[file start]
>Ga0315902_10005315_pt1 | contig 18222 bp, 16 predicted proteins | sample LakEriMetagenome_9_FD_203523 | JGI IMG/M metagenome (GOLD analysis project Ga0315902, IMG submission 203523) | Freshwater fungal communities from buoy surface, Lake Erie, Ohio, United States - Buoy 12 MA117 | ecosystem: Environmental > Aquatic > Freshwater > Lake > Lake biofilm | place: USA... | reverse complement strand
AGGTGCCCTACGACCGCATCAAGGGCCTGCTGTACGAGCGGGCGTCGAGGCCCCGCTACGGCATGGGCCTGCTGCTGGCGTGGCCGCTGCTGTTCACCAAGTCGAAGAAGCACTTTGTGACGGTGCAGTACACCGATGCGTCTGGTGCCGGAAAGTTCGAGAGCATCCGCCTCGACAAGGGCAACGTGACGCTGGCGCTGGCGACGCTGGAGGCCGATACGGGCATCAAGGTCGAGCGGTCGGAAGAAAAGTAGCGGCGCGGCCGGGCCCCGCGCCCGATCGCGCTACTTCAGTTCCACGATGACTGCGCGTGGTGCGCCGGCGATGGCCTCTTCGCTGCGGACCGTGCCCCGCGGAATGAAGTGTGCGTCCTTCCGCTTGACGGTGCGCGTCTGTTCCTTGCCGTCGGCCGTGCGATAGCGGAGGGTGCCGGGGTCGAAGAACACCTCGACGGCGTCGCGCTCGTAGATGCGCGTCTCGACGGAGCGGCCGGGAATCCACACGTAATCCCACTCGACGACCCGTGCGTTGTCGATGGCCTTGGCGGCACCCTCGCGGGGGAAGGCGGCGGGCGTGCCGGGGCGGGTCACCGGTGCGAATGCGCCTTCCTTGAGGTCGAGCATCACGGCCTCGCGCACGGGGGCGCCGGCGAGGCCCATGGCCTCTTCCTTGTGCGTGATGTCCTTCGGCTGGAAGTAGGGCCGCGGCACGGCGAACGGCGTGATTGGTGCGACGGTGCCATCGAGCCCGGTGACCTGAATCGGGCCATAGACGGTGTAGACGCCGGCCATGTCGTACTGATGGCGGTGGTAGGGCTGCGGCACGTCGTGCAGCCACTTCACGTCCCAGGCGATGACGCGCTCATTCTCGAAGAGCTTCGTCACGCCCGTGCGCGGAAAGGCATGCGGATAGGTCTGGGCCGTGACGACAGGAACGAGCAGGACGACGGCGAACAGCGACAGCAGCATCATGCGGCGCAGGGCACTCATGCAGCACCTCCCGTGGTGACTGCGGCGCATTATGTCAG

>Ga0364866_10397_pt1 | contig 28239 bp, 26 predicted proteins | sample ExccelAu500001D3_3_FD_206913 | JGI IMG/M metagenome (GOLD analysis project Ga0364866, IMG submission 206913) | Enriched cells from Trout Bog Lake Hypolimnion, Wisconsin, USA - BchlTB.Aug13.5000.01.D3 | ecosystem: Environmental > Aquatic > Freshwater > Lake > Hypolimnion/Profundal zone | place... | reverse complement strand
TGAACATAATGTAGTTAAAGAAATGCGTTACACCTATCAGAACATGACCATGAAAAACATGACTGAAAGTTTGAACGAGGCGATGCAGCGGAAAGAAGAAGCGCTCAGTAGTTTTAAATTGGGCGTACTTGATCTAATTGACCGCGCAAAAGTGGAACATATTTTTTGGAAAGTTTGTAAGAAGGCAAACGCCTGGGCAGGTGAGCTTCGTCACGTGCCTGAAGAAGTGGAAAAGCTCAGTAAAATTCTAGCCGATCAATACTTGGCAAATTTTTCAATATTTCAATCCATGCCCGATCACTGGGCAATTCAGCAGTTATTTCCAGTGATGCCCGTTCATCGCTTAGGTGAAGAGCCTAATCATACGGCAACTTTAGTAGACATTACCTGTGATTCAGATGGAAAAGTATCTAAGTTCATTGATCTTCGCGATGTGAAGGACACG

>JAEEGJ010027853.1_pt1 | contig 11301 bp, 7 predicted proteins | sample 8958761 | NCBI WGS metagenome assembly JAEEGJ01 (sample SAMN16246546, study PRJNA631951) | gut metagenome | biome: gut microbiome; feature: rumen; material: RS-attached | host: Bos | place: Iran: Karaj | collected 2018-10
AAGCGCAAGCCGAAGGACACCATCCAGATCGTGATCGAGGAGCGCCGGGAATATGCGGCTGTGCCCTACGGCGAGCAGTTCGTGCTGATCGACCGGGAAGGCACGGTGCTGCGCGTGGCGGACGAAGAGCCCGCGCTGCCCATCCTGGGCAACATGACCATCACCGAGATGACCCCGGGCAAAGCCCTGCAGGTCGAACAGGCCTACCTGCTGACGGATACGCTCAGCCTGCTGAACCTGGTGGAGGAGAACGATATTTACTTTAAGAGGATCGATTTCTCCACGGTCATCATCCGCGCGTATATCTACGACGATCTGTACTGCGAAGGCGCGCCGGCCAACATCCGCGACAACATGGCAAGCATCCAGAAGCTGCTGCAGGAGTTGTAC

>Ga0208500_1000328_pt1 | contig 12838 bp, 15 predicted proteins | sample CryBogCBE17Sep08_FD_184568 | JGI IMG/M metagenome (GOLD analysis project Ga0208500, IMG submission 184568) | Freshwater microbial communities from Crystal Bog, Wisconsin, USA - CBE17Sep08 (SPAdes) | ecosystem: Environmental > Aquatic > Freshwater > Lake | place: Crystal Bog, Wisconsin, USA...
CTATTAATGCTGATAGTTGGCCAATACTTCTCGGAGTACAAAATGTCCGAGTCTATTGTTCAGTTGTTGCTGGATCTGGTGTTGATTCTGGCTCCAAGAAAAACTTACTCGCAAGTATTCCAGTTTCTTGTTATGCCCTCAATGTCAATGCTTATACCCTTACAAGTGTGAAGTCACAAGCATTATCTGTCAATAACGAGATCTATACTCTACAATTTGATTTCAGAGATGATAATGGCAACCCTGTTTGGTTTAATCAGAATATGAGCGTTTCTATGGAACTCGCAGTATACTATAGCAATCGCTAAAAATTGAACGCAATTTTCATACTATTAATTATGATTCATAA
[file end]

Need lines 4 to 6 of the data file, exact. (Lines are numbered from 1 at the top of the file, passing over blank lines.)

TGAACATAATGTAGTTAAAGAAATGCGTTACACCTATCAGAACATGACCATGAAAAACATGACTGAAAGTTTGAACGAGGCGATGCAGCGGAAAGAAGAAGCGCTCAGTAGTTTTAAATTGGGCGTACTTGATCTAATTGACCGCGCAAAAGTGGAACATATTTTTTGGAAAGTTTGTAAGAAGGCAAACGCCTGGGCAGGTGAGCTTCGTCACGTGCCTGAAGAAGTGGAAAAGCTCAGTAAAATTCTAGCCGATCAATACTTGGCAAATTTTTCAATATTTCAATCCATGCCCGATCACTGGGCAATTCAGCAGTTATTTCCAGTGATGCCCGTTCATCGCTTAGGTGAAGAGCCTAATCATACGGCAACTTTAGTAGACATTACCTGTGATTCAGATGGAAAAGTATCTAAGTTCATTGATCTTCGCGATGTGAAGGACACG

>JAEEGJ010027853.1_pt1 | contig 11301 bp, 7 predicted proteins | sample 8958761 | NCBI WGS metagenome assembly JAEEGJ01 (sample SAMN16246546, study PRJNA631951) | gut metagenome | biome: gut microbiome; feature: rumen; material: RS-attached | host: Bos | place: Iran: Karaj | collected 2018-10
AAGCGCAAGCCGAAGGACACCATCCAGATCGTGATCGAGGAGCGCCGGGAATATGCGGCTGTGCCCTACGGCGAGCAGTTCGTGCTGATCGACCGGGAAGGCACGGTGCTGCGCGTGGCGGACGAAGAGCCCGCGCTGCCCATCCTGGGCAACATGACCATCACCGAGATGACCCCGGGCAAAGCCCTGCAGGTCGAACAGGCCTACCTGCTGACGGATACGCTCAGCCTGCTGAACCTGGTGGAGGAGAACGATATTTACTTTAAGAGGATCGATTTCTCCACGGTCATCATCCGCGCGTATATCTACGACGATCTGTACTGCGAAGGCGCGCCGGCCAACATCCGCGACAACATGGCAAGCATCCAGAAGCTGCTGCAGGAGTTGTAC